Having a student part 2

My student is just about to finish their serial placement (where they come in for one day a week) and start their block placement and I wanted to post some reflections of the time so far.

The first week

The first week my student did a block week. I found it incredibly difficult being constantly watched. I was really aware that they had been put in my class to see good practice and I don’t feel they really saw a lot of that as I just go to pieces when I’m observed and being observed constantly all day was really draining and some of my lessons didn’t go particularly well (one group’s work was too easy, another too hard – ARGH!). I was also very aware that they were making copious amounts of notes about everything (I’m sure it wasn’t all bad, I’m just paranoid lol!) It did make me reflect a lot more on my lessons though and there’s lots of things that I will change for next year.

The serial placement

Over the past few weeks I have gradually been giving my student more and more responsibility with the class, and most of the time I’ve not found it too difficult to let them get on with it. During registration times I have busied myself with other tasks and during lessons I’ve been taking a group and they’ve done the main teaching. What I have found difficult is not dealing with disruptive, rude behaviour from the children. There have been a few instances where they’ve really tested her and one when I couldn’t help myself and had to jump in and say something. I think they may have been lulled into a false sense of security as their last placement was quite a difficult school and this one they see as a ‘breeze’ in terms of behaviour.

I know that when I was a student I had problems with pupil behaviour so I don’t want to be too critical but because of this it’s something I’ve worked really hard on. What I’m worried about is that once my student has gone I’ll be back to square one with my class, especially as they will then be getting ready to move on to middle school. I can envisage a difficult few months in the run up to the summer if she isn’t able to keep them under control.

Observations

I’ve never done a formal observation before and the first one scheduled is a joint one with the uni mentor! I did an informal one a couple of weeks ago on a maths lesson but I really struggled to find positives to give as well as points to improve. Obviously, it wasn’t an entirely disastrous lesson but there was nothing that stood out to put down in the positives column. Because of that, I’m concerned I sounded overly negative even though I was careful with the way I worded things and gave examples of how things could be improved. I think I need to find some positive things I can look for too.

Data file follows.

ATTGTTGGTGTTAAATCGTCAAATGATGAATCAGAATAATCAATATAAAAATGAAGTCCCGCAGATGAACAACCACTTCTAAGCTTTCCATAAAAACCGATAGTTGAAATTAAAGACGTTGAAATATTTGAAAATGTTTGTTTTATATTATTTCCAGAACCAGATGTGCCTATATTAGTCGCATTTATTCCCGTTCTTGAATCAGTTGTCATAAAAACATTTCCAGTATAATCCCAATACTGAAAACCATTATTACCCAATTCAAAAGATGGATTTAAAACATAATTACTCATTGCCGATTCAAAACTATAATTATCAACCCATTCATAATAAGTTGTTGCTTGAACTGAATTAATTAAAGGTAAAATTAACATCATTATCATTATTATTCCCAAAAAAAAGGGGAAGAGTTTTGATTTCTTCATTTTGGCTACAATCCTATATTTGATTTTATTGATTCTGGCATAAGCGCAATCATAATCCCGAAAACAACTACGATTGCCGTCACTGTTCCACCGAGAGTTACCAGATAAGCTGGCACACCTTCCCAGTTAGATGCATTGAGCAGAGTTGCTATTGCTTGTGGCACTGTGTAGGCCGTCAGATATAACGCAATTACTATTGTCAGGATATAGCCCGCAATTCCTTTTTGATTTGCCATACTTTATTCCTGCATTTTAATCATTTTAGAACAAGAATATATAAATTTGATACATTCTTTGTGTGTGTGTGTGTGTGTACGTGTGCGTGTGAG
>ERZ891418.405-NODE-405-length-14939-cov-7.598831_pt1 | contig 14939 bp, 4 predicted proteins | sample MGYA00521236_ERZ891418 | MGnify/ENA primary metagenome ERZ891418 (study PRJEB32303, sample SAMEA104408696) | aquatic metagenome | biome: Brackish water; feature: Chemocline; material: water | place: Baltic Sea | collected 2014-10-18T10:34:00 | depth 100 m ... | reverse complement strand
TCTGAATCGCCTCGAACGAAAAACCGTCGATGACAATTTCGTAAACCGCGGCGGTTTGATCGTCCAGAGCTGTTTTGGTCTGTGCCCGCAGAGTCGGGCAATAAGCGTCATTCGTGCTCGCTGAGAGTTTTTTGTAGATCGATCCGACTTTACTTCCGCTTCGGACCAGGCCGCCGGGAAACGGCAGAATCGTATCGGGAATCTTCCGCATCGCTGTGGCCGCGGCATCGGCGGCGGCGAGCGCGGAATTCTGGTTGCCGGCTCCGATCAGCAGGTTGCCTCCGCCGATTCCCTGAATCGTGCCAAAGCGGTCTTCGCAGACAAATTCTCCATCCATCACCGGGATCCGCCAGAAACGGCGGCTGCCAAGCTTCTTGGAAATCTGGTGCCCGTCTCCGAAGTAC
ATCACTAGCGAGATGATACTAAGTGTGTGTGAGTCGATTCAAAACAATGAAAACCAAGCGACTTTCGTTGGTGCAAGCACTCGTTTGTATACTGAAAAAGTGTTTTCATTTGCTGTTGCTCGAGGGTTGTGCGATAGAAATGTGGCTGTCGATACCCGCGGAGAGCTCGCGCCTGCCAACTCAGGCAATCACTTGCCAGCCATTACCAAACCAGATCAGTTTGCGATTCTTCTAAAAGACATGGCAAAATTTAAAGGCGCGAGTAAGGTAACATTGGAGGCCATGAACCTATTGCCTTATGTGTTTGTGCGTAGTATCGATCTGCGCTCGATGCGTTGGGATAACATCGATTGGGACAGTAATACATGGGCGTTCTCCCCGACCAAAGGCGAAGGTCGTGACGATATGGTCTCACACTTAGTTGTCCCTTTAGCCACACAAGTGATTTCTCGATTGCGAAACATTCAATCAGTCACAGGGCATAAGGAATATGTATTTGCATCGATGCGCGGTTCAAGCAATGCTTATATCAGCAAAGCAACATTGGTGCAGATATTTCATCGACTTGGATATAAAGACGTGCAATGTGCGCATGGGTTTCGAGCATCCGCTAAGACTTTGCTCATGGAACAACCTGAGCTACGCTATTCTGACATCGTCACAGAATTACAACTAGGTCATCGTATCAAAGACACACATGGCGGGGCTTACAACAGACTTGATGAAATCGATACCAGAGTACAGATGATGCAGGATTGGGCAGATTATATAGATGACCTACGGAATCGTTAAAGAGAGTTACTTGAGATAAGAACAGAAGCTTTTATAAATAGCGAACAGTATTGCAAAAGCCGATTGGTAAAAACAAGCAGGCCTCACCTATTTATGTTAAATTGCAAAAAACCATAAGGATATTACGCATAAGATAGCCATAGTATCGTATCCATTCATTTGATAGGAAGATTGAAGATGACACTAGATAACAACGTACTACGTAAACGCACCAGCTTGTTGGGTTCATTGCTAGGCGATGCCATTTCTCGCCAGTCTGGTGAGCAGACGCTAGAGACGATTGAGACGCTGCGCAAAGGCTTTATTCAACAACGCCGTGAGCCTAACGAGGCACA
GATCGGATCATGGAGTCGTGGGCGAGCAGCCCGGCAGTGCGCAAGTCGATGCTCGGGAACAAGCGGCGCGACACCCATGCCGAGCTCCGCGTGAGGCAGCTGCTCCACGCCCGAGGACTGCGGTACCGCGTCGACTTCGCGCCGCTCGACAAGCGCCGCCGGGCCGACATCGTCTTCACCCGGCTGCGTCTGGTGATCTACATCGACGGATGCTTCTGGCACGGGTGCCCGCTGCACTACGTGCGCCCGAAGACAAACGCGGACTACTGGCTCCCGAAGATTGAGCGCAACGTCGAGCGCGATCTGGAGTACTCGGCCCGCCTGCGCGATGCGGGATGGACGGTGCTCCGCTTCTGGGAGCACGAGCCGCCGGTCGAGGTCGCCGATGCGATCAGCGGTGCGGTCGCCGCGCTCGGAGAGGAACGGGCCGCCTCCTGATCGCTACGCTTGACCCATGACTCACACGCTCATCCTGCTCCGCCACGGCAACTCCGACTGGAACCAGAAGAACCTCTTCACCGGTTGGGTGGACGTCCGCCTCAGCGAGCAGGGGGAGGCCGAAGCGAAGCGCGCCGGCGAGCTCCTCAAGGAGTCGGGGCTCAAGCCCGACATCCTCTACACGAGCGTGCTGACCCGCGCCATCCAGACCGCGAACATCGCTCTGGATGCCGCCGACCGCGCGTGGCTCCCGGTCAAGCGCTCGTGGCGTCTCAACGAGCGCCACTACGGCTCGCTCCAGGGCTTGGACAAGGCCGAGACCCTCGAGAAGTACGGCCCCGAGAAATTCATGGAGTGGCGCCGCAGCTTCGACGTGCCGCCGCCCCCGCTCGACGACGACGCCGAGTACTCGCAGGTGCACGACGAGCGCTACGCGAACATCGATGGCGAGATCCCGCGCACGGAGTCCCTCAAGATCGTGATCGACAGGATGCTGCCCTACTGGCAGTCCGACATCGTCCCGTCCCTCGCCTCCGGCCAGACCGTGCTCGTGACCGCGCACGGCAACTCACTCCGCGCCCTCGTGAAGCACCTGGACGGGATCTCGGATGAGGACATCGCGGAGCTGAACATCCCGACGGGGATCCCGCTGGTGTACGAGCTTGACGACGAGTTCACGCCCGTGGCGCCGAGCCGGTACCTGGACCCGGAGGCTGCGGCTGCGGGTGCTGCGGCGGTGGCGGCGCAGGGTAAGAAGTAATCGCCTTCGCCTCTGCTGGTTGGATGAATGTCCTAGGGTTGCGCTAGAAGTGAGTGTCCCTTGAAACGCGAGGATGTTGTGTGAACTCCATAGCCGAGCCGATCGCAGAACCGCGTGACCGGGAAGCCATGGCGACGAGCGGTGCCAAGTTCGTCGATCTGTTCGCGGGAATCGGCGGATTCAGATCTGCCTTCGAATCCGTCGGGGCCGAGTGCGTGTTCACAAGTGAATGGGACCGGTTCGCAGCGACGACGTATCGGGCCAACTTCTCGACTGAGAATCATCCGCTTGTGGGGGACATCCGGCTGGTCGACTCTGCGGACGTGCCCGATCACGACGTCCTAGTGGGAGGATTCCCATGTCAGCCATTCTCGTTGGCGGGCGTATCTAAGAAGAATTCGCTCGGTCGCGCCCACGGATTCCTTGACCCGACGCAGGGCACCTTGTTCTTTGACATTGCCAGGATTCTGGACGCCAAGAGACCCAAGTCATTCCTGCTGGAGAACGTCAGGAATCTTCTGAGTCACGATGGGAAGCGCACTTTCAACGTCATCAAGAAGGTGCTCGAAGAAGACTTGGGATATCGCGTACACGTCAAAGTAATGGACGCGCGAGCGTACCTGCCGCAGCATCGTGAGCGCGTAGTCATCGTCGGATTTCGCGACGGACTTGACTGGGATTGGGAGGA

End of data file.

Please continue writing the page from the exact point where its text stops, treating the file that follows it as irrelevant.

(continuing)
This week they are going to teach another maths lesson and myself and the maths coordinator are going to observe together. Hopefully this will give me some help with observing and check that I’m on the right lines. I have seen the lesson plan and sent it back with some ‘concerns’, I just hope they accept the help and are not a person that doesn’t take well to changing things (I can’t tell yet whether they are or not).

So, one more week until they start their block placement and we kick of with a theme week – a chance to be creative. They have some good ideas planned so I am looking forward to seeing how it pans out. I’m sure I’ll be back with more thoughts in a few weeks.

 

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6 Responses to Having a student part 2

  1. alexfinvle says:

    With regards to behaviour, I wouldn’t imagine that you will have any problems, as pupils see you not as the same person; they know your expectations and will work within them 🙂

    • emmaldawson says:

      Unfortunately I’m already having problems with their behaviour the day after she’s gone so I’m not sure this will hold true. Yes, I’m a different person and I have different expectations but after having the student for 6 weeks they will get into habits that she will let them get away with and they will not necessarily remember my expectations straight away and I know I am going to have to go back to basics with them.

  2. ian Addison says:

    With regards to the observations, be honest with her. Say you’ve not done it before and ask for her opinions. What did she think went well? It’s hard because there will be loads of good things, relations with children, questions etc that we take for granted. Highlight some of these if they’re there.
    I loved having a student, but I was never the mentor so didn’t get to do any obs but I wish I had now.

    • emmaldawson says:

      Thanks Ian. I am trying to be as honest as possible. I think I need to make myself a checklist of positive things to look out for so I don’t forget them!

  3. YearSixTeacher says:

    Having a student can be hard work, but it can be incredibly rewarding. Best of luck to you and your student!

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